Refinery operators along the Texas Gulf Coast are hunkering down for Hurricane Harvey, while motorists far from the storm’s path are also feeling the effects as gasoline prices rise.
Nearly one-third of the nation’s refining capacity sits in low-lying areas along the coast from Corpus Christi to Lake Charles, Louisiana.
Several refineries at greatest risk of suffering a direct strike from high winds have already shut down, but it is the potential for flooding in the Houston and Beaumont areas that could really pinch gasoline supplies.
Other industries from shipping to air travel are also seeing the impact of the first major hurricane to hit the refinery-rich Texas coast in nearly a decade.
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Here’s how Harvey is likely to affect energy, travel, shipping and other industries.
The hurricane was expected to make landfall Friday night, but Flint Hills Resources already announced that it would shutter a refinery and Valero Energy said it was closing two facilities in Corpus Christi.
Tom Kloza, an analyst for the Oil Price Information Service, predicts that gas prices could rise by up to 25 cents a gallon but an increase of 5 cents to 15 cents is more likely, assuming that the hurricane doesn’t cause lasting damage to refineries.
Andy Lipow, president of consultant Lipow Oil Associates, expects prices to rise 10 cents a gallon for motorists east of the Rockies.
Flooding and power outages caused by a storm surge are considered the biggest risk.
“The biggest issue is whether Harvey causes major flooding in the Houston area and that shuts down another 13 percent of the nation’s refining capacity, which could lead to an additional price spike,” Lipow said. He said Houston-area refineries wouldn’t decide whether to shut down until the weekend.
The prospect of supply interruptions sent gasoline futures to $1.74 a gallon, their highest level since April, before retreating to around $1.67 by Friday afternoon.
Oil and gas
Companies have been evacuating workers from oil-producing platforms in the Gulf of Mexico, and that is crimping the flow of oil and gas.
As of midday Friday, the U.S. Bureau of Safety and Environmental Enforcement said workers had been removed from 86 of the 737 manned platforms used to pump oil and gas from beneath the Gulf.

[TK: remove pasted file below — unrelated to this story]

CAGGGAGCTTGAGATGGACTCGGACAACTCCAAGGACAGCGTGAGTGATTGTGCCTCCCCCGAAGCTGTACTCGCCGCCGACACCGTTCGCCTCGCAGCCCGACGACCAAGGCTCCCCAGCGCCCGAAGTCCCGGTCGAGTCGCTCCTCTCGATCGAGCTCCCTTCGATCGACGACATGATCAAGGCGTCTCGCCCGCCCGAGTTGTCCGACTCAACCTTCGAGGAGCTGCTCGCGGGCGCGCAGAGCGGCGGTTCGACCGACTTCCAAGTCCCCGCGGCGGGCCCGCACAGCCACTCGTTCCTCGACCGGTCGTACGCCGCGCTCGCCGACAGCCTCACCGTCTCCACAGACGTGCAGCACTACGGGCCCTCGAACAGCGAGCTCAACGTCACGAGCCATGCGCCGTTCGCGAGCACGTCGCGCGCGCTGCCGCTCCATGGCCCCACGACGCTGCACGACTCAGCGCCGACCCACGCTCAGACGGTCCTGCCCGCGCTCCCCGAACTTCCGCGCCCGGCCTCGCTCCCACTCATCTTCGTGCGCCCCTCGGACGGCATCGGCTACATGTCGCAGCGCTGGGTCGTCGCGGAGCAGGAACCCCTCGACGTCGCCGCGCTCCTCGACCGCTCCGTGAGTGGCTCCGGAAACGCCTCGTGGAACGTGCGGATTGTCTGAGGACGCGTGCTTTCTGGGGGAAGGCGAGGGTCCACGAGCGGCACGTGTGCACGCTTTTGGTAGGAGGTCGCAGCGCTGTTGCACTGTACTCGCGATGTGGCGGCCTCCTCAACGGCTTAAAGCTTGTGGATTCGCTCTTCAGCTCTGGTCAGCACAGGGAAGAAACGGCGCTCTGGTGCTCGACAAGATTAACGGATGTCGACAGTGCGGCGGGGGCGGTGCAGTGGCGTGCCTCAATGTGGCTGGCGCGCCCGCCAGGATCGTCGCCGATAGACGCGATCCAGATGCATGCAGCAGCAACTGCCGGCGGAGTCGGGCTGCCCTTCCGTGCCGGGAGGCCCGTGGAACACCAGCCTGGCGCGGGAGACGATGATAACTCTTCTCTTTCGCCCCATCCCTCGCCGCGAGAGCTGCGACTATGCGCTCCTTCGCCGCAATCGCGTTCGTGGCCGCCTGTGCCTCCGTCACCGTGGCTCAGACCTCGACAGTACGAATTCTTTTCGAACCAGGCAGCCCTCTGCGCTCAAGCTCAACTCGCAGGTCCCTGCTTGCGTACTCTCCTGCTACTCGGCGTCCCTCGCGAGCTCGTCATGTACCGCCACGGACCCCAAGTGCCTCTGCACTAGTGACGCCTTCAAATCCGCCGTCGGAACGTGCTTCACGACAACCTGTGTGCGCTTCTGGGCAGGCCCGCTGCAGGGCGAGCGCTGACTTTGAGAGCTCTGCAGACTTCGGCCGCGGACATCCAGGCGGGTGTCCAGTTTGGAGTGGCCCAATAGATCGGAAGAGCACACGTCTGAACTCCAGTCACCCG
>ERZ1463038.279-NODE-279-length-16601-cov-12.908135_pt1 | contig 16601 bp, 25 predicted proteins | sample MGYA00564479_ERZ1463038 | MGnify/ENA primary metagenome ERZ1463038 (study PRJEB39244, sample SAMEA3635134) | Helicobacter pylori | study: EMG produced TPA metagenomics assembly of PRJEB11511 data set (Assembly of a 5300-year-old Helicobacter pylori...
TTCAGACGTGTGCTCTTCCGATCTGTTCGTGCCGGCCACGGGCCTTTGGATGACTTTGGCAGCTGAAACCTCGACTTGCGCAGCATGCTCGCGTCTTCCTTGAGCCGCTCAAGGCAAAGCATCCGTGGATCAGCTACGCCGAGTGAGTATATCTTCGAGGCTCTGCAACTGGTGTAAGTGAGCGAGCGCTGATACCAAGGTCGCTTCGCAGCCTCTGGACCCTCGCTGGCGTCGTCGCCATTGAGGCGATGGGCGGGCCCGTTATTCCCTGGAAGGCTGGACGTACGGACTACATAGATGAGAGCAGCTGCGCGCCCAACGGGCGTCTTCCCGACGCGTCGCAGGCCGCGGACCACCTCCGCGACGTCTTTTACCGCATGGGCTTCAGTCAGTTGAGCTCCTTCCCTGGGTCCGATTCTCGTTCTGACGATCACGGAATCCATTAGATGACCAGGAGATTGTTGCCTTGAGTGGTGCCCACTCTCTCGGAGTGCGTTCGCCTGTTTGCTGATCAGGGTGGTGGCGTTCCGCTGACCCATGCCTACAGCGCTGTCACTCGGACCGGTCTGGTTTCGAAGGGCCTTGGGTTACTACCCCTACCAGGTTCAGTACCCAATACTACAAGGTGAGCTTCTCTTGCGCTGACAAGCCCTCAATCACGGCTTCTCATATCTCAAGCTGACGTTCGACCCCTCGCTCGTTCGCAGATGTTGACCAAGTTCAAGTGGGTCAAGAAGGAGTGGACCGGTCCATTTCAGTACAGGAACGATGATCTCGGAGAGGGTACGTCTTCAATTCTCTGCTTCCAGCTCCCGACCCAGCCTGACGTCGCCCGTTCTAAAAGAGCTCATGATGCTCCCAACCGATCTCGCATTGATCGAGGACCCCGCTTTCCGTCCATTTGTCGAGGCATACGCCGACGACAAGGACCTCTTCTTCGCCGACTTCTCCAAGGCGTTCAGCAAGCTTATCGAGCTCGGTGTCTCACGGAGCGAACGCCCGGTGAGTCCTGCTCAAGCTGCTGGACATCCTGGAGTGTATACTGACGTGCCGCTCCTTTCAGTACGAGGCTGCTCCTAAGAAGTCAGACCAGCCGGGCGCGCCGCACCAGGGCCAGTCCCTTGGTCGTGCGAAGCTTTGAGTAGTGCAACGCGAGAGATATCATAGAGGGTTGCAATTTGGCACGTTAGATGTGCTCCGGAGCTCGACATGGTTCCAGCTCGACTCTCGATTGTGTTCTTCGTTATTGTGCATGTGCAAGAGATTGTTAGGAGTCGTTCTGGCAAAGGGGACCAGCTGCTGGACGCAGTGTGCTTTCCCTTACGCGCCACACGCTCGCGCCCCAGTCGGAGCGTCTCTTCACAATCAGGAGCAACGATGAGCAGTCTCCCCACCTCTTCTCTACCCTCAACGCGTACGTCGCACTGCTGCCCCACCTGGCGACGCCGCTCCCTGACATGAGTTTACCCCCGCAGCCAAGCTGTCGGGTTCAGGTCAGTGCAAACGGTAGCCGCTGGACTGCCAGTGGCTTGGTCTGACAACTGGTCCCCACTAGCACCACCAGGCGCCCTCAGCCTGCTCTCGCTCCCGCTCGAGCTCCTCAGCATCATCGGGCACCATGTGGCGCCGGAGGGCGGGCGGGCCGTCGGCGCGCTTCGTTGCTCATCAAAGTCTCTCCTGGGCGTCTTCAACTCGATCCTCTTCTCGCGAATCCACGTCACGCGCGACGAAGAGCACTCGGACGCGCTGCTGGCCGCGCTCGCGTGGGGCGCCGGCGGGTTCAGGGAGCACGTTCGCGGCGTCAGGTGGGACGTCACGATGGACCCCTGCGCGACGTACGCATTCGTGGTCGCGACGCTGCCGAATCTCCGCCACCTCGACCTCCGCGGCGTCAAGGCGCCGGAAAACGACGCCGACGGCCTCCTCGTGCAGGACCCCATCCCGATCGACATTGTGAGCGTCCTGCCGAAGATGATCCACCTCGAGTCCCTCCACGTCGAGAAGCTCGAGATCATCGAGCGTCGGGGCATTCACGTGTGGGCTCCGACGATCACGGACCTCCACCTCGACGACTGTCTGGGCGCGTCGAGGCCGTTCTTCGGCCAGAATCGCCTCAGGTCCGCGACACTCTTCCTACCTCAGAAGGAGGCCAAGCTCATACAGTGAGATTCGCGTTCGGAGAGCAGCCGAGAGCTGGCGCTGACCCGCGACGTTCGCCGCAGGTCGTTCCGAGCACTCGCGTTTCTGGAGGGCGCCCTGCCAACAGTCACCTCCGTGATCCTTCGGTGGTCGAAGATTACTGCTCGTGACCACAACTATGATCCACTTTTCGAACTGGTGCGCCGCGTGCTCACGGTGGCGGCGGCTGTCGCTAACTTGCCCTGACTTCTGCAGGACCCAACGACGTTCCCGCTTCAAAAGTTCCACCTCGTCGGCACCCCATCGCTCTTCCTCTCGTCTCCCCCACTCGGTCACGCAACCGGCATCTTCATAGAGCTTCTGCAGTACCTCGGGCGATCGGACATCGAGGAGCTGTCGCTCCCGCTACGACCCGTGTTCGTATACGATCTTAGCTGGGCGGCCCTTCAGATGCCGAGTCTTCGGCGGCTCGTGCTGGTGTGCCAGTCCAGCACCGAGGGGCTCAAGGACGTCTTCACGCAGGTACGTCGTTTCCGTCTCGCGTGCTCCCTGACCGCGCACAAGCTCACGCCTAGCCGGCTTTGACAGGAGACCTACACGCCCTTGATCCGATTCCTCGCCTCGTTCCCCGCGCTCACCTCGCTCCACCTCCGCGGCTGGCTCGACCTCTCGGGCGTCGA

The agency estimated that platforms accounting for about 22 percent of oil production and 23 percent of natural gas output in the Gulf had been shut down.
Irving-based Exxon Mobil closed two of its platforms and was evacuating all personnel in the expected path of the storm, said spokeswoman Suann Guthrie. Shell halted operations on a big floating oil-production platform, and Anadarko evacuated workers and shut down four facilities in the western Gulf while continuing to operate those east of the storm’s predicted path.
Shipping terminals along the Texas coast shut down as the storm approached. Port operations in Corpus Christi and Galveston closed, and the port of Houston said container terminals and general cargo facilities were closing around midday.
Rates for carrying freight between the Gulf of Mexico and the U.S. East Coast rose.
All flights out of Corpus Christi for the rest of Friday were canceled early in the day. Anyone with weekend travel plans that include a swath of Texas from San Antonio to Houston should check with their airline to see if the flight has been canceled.
American Airlines hoped to resume flights in Corpus Christi on Saturday, but Southwest and United scrubbed all flights until Monday, according to an airport official.
Around midday Friday, dozens of flights to and from Houston airports were also cancelled and conditions were expected to worsen over the weekend. About one-third of all Saturday flights have already been canceled at Hobby Airport, where Southwest is the dominant carrier. A Southwest spokeswoman said the airline expected to run a full Houston schedule on Sunday.
Airlines were offering customers the chance to reschedule trips that would take them to Houston, San Antonio or Austin from Friday through the weekend.